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post #148 of 872 Old 01-15-2010, 06:41 PM
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Quote:
Originally Posted by Gene DellaSala View Post

We forgot to mention that the Oppo firmware updates don't seem to interface with the Lexicon so we aren't sure how the end user updates their player. Lexicon didn't provide us many details after we sent them our comparison measurements unfortunately.

How's the feature set in the current Lexicon firmware version compare to the Oppo (DLNA support, for example)?
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post #149 of 872 Old 01-15-2010, 09:28 PM
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Quote:
Originally Posted by bbf View Post

It looks like the guys at Audioholics got a Lexicon unit for a review and have taken the case apart. The review isn't finished yet, but Tom Andry in his avrant podcast has said that it looks like it's just an Oppo with the back panel, front panel and top swapped. The only technical difference they noticed was that some of the capacitors were a different color, but not different values or ratings. The transport looks the same.

Lexicon has put a blue filter in front of the normal Oppo's LED display to make it blue.... that's definitely worth $3000.
...

An audiophile boutique selling overpriced stuff? Ask Audioquest, Wilson Audio, etc - that is IMPOSSIBLE!!
I am sure the chassis makes the video so much clearer! A step above Oppo - don't read all the measurements from audioholics.com. That is besides the point.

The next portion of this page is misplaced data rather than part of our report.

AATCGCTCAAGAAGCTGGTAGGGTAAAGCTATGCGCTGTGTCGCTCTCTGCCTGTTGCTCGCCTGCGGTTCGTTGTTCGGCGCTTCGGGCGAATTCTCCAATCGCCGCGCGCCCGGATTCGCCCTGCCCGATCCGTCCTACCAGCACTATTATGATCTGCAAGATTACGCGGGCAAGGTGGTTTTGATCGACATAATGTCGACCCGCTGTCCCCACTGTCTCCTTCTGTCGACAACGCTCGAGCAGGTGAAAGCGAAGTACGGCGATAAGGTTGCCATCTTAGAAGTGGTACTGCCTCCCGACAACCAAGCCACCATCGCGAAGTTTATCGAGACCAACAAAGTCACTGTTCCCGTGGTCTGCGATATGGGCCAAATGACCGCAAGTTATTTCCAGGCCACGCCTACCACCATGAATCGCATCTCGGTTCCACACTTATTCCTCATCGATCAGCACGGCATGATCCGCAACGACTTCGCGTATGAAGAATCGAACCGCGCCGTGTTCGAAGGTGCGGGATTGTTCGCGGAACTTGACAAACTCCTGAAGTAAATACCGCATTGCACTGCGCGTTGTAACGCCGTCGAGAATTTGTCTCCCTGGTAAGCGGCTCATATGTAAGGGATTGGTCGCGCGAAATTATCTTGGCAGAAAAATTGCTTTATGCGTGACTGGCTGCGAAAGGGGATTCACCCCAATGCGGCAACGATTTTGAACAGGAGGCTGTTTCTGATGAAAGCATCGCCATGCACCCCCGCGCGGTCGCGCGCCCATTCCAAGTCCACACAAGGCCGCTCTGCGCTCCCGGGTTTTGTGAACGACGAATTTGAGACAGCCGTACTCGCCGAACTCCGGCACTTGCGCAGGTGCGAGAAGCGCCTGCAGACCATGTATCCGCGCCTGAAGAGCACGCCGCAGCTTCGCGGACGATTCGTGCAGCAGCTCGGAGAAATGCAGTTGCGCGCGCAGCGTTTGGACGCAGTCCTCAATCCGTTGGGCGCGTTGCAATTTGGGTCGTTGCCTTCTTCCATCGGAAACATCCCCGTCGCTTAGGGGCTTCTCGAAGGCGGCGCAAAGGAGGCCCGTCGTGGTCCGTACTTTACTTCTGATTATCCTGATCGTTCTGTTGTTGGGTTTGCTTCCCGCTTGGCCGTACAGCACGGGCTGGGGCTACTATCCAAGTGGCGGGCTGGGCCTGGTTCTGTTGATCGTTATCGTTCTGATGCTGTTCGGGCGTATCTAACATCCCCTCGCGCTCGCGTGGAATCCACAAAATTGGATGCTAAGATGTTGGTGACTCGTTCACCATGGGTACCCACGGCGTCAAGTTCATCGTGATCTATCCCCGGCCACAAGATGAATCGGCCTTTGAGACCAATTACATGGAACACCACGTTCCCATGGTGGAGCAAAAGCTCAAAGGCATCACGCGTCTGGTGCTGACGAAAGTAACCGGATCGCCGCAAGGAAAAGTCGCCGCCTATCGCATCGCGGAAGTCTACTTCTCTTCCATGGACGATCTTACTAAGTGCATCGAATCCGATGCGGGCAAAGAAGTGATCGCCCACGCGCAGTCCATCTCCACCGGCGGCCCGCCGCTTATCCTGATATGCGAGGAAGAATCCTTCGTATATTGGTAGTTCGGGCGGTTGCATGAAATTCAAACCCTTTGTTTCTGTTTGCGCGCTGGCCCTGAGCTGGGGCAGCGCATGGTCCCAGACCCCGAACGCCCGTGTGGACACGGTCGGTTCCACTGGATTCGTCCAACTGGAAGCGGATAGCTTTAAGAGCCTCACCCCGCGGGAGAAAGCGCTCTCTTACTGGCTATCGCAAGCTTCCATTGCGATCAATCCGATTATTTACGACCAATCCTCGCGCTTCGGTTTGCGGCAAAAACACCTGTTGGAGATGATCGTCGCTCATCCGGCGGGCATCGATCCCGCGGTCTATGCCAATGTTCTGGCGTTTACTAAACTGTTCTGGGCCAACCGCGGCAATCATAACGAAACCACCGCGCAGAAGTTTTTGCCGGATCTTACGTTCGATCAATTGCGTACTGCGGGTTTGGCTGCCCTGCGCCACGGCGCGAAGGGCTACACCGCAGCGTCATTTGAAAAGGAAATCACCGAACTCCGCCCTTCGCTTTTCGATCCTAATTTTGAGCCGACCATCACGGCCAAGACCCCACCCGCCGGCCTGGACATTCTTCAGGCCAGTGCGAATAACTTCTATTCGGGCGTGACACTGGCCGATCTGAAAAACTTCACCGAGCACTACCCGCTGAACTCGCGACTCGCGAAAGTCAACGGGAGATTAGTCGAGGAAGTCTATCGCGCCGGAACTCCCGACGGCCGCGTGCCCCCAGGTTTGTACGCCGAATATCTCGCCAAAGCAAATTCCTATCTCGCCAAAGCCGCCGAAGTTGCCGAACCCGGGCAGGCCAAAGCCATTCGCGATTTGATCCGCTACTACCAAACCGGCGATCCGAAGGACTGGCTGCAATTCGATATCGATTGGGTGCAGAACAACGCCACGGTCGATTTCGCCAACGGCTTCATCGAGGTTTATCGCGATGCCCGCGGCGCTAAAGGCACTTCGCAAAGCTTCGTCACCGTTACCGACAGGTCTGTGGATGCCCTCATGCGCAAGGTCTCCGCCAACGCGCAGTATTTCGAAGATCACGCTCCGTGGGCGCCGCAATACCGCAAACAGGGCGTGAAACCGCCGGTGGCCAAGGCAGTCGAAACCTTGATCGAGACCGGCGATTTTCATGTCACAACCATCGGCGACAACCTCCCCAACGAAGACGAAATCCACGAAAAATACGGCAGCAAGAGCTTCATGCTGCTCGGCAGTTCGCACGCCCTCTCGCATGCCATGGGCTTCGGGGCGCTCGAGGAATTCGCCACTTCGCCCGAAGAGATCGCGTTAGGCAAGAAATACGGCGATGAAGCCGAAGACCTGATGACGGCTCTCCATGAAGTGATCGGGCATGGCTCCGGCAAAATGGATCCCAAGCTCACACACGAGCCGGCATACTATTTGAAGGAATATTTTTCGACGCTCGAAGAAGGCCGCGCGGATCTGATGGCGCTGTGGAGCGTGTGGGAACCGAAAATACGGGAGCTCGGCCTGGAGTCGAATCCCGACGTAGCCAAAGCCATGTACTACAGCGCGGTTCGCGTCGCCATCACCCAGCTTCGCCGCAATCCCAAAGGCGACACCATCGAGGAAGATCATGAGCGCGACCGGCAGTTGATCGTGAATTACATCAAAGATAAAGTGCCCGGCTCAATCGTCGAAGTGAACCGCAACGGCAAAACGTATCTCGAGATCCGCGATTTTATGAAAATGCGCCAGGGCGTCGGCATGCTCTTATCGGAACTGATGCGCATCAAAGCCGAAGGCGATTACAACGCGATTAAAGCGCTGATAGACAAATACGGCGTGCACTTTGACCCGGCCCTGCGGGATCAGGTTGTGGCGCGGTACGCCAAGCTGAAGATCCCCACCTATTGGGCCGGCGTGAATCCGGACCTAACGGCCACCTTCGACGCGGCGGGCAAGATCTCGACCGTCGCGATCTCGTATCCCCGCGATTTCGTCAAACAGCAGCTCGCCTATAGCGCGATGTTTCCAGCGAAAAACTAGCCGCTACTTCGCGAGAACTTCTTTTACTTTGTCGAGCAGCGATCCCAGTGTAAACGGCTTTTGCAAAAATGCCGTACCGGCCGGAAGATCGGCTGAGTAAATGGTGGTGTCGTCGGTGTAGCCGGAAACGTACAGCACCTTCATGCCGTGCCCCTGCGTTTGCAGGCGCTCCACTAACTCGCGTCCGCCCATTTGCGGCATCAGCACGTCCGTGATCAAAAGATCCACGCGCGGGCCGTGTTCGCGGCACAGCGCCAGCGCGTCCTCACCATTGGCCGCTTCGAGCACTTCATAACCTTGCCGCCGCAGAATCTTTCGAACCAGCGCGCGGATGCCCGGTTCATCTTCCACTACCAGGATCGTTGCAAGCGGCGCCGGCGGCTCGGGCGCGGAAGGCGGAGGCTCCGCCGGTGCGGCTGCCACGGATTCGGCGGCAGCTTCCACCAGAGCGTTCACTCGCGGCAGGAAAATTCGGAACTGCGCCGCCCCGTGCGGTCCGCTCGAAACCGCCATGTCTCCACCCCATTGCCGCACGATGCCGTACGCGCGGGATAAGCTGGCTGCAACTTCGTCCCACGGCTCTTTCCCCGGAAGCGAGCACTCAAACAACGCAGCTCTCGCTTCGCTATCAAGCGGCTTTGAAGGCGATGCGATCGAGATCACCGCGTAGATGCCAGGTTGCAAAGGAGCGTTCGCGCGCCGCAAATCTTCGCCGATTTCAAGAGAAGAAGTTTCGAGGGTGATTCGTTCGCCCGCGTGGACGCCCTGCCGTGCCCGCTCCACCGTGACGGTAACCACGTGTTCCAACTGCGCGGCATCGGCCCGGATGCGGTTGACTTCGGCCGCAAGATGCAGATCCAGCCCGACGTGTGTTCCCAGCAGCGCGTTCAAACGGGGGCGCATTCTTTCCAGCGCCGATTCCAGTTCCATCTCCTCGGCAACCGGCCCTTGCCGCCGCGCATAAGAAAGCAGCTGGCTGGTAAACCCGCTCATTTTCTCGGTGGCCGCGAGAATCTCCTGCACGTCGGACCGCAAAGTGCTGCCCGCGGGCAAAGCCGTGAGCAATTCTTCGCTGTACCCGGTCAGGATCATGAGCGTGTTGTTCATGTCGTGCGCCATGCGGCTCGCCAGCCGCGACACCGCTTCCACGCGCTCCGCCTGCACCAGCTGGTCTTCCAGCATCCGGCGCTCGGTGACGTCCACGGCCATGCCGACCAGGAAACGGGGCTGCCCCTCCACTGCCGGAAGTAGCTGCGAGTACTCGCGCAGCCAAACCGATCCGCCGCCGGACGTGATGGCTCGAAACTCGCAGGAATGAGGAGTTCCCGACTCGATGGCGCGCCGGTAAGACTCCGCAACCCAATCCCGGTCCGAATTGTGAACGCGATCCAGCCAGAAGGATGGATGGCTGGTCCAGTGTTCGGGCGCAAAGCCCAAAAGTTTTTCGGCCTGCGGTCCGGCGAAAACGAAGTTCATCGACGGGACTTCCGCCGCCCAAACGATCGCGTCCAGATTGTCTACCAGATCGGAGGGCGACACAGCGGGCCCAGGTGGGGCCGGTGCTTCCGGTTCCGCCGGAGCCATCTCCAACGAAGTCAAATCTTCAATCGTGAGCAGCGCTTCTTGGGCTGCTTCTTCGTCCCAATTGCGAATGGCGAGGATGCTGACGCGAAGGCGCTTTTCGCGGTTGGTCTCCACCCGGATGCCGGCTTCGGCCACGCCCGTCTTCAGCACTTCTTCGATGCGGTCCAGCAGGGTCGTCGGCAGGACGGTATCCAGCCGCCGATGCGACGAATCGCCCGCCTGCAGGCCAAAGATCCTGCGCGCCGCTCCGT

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post #150 of 872 Old 01-15-2010, 10:15 PM
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Geez people, get off of Genes back.

1) Lets ignore the fact that this is a $3500 player . Not in my price range at all. Some people like to spend that kind of money. Cool. The issue here is that the player is simply a re-packaged $500 Oppo. Actually, thats not even entirely accurate. Lexicon didn't even bother to repackage it, they just stuck it inside .

2) Lexicon did a cheap ass job at the re-packaging.

3) We've long known that THX is nothing but a scam. If Denon (who also likes to overprice stuff to a much lesser extent) doesn't produce any THX equipment, that should be a clue.

4) Why would you pay ANYTHING for a certification that has no explanation as to what it is certifying? THX has never released a single document or spec for the tests.

This player is completely useless. THX is completely useless. I don't own any Lexicon equipment, but I am insulted at what they tried to pull off here.

Hopefully this scandal puts them out of business once and for all.